It was so much fun to be creative again, even if the only place I could squeak out a little time to do it was on a plane! Of course, what I SHOULD have been doing was the comments for my report cards, which turned out to be due YESTERDAY- surprise! (Ahem… I guess I missed that rather important email…. I found out that I had until midnight at lunchtime! I thought I had another week until parent conferences begin on the seventh.) So after a long day at work yesterday, I had to sit down and get all of my scores into the computer and write comments for 27 children, and get them all uploaded before midnight. It took me five hours, and by hour number four, I would have given just about anything to put the rest off 'til morning, but alas, that was not possible! Can you hear me whining???? It’s really no one’s fault but my own.
Ladybug Color By Nonsense Words Worksheet
One really neat thing about having a HeidiSongs Facebook page is the feedback I am getting regarding the projects that I am posting on my blog! I really like it when people tell me what is working for them and what is not. It also helps me to know what you would want more of! That is precisely why I made more of the Shark Teeth Addition Worksheets that we posted for sale last week. And that is also exactly why I made another Color By Nonsense word worksheet to share with you today! My class did this on Wednesday, and they really liked it. Of course, the students in the lower functioning groups had a bit more trouble with it and needed more guidance, but that is true of anything.
Unfortunately, Wednesday was our Spring Picture Day, and consequently we were so pushed for time that I didn’t get a chance to give a good introductory lesson for this worksheet, so when they got to the language arts table to complete it, a bunch of them were still a little unsure of what to do. It didn’t help that getting their pictures taken always seems to make them hyper! I suppose it is the change in routine that causes it. This was a problem because I was attempting to finish up the last few little bits of testing that remained, and I knew that it just HAD to get done, and time was running out. So I left my group with a volunteer that was also attempting to give Accelerated Reader tests at the same time, and she had to stop and answer questions whenever she could. It wasn’t perfect, but I still feel quite blessed to have such wonderful volunteers. FYI, at my school, we are working towards getting all Kindergartners to take an Accelerated Reader test every single week.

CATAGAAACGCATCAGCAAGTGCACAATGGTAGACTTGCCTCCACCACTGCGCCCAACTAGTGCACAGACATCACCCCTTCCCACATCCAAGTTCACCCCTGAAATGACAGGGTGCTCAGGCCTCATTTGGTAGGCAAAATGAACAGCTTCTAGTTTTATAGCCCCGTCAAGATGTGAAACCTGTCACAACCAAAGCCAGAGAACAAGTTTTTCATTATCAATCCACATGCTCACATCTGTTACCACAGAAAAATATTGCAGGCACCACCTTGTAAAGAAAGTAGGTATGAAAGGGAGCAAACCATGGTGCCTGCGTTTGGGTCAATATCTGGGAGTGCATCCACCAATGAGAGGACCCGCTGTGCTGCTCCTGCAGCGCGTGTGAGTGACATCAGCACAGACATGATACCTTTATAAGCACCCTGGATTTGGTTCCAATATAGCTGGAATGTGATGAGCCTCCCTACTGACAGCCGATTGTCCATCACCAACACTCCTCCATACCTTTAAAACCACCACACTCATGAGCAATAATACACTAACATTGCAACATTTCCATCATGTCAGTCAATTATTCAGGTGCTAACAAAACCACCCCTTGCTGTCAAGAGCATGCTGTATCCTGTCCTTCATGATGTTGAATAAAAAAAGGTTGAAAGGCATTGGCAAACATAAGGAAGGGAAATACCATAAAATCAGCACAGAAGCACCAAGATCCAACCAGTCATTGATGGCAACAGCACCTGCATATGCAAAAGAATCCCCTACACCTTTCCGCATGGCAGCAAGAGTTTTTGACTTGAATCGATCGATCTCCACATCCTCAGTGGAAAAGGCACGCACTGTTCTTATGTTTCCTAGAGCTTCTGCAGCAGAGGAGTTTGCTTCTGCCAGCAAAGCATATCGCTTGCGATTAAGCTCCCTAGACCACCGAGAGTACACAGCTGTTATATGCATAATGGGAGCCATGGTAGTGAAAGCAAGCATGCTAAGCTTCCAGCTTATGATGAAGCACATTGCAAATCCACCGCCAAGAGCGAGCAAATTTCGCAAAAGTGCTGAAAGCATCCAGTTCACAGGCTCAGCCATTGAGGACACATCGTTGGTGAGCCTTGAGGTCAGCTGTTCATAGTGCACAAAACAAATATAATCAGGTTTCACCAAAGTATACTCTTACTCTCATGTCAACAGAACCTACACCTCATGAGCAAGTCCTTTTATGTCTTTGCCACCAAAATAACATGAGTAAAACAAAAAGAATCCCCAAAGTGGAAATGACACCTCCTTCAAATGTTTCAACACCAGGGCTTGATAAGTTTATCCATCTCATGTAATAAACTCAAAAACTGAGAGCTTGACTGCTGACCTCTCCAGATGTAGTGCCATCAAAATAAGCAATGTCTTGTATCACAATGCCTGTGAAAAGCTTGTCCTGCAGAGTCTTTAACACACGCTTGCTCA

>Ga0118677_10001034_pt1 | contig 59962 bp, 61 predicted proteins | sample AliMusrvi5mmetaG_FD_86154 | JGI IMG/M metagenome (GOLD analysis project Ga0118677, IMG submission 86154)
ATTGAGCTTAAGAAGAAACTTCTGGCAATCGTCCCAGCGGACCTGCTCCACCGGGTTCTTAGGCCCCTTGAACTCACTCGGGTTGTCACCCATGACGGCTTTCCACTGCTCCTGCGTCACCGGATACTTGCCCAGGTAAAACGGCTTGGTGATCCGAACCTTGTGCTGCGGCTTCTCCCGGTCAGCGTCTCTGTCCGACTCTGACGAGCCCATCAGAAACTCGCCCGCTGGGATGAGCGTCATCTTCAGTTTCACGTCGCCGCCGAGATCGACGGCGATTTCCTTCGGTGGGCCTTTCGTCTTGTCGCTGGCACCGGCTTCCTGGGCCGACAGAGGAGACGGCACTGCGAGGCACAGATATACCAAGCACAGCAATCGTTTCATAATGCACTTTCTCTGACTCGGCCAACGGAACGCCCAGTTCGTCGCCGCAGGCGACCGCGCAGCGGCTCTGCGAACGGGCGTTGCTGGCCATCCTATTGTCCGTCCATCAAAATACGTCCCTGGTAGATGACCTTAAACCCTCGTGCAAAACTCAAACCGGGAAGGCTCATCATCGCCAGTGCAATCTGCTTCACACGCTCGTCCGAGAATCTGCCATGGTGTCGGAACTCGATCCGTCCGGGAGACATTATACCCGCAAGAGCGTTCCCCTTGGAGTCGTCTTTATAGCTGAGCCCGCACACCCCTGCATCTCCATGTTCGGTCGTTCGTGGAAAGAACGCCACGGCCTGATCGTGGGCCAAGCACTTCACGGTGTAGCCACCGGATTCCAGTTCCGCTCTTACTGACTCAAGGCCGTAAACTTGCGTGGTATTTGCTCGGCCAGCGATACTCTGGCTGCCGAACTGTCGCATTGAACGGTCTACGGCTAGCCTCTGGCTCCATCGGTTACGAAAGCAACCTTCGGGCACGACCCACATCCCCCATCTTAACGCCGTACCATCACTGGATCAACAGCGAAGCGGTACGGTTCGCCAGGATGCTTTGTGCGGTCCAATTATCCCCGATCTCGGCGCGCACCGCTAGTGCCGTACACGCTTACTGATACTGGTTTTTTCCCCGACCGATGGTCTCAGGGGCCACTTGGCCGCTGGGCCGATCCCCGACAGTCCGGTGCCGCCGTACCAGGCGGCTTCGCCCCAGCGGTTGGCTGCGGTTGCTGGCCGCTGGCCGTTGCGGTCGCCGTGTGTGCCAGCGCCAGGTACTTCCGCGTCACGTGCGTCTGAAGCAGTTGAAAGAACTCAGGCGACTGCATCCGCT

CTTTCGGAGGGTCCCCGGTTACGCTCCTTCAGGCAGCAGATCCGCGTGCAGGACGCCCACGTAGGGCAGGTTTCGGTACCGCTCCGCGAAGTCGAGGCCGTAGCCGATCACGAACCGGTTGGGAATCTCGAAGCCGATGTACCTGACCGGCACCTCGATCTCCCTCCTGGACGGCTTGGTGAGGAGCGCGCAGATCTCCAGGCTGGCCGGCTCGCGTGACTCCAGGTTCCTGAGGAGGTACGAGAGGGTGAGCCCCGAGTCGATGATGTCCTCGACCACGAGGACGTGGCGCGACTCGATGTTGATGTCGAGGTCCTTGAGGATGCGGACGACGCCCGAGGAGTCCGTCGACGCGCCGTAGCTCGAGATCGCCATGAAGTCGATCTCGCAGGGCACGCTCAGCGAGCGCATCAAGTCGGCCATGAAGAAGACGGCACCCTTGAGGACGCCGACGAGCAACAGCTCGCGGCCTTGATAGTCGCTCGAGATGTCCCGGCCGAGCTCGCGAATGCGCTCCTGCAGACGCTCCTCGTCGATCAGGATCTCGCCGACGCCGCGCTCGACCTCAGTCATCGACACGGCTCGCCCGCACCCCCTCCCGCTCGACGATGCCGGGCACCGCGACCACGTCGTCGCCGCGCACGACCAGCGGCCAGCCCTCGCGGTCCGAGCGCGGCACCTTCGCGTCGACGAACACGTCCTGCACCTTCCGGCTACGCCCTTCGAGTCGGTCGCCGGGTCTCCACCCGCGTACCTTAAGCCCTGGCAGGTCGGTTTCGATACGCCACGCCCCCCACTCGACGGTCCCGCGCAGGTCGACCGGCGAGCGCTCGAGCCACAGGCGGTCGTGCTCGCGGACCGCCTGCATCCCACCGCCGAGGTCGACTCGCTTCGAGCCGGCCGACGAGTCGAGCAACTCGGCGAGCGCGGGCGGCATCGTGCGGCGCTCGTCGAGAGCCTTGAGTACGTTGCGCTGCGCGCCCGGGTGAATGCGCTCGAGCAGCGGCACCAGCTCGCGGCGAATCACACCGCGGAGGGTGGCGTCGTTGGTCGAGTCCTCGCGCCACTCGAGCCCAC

I have somehow managed to do this with only my students that I consider to be “really reading” and keep everyone else out of it, but I don’t know how much longer I will be able to get away with this! It is incredibly time consuming because each child needs individual help in taking the tests. I think it is a fabulous program for those children that can really read, and that’s sixteen of my 27 students. I just don’t want to bother giving children these tests when all they are doing is listening to stories read aloud; it just doesn’t seem worth the time and effort, but that’s just my humble opinion.
Do you remember those Alphabet Pattern Blocks that I have told you about in previous blogs? Well, now we have NUMBER pattern blocks- and they go all the way from zero to thirty! They are two options, both color and black and white. I used them on Thursday to review the numbers twelve and twenty-one. I made copies of the twelve and twenty-one pages in black and white, and then glued them down on a large sheet of construction paper. Then I had the children rebuild these numbers with paper pattern blocks and glue them down. After that, they took rubber stamps and stamped the correct number of stamps above their number, circling groups of ten. I was even lucky enough to borrow some insect stamps from the teacher next door, too! If the children made too many stamps, then they had to cross those out. Tomorrow I am going to drill the children on the numbers by holding up their finished projects. Fun!
FYI, I think it works much better to have an adult place one little drop of glue on each pattern block space and then have the children just lay down the paper pattern blocks. If they handle their own glue, it takes MUCH longer to complete this project! They can certainly do it themselves, but just plan on giving them more time to get it done. In this case, I would probably just do the gluing on day one, and then the stamping on day two. It would also work fine if they laid down stickers rather than stamped pictures with a rubber stamp.
Hope you enjoy it!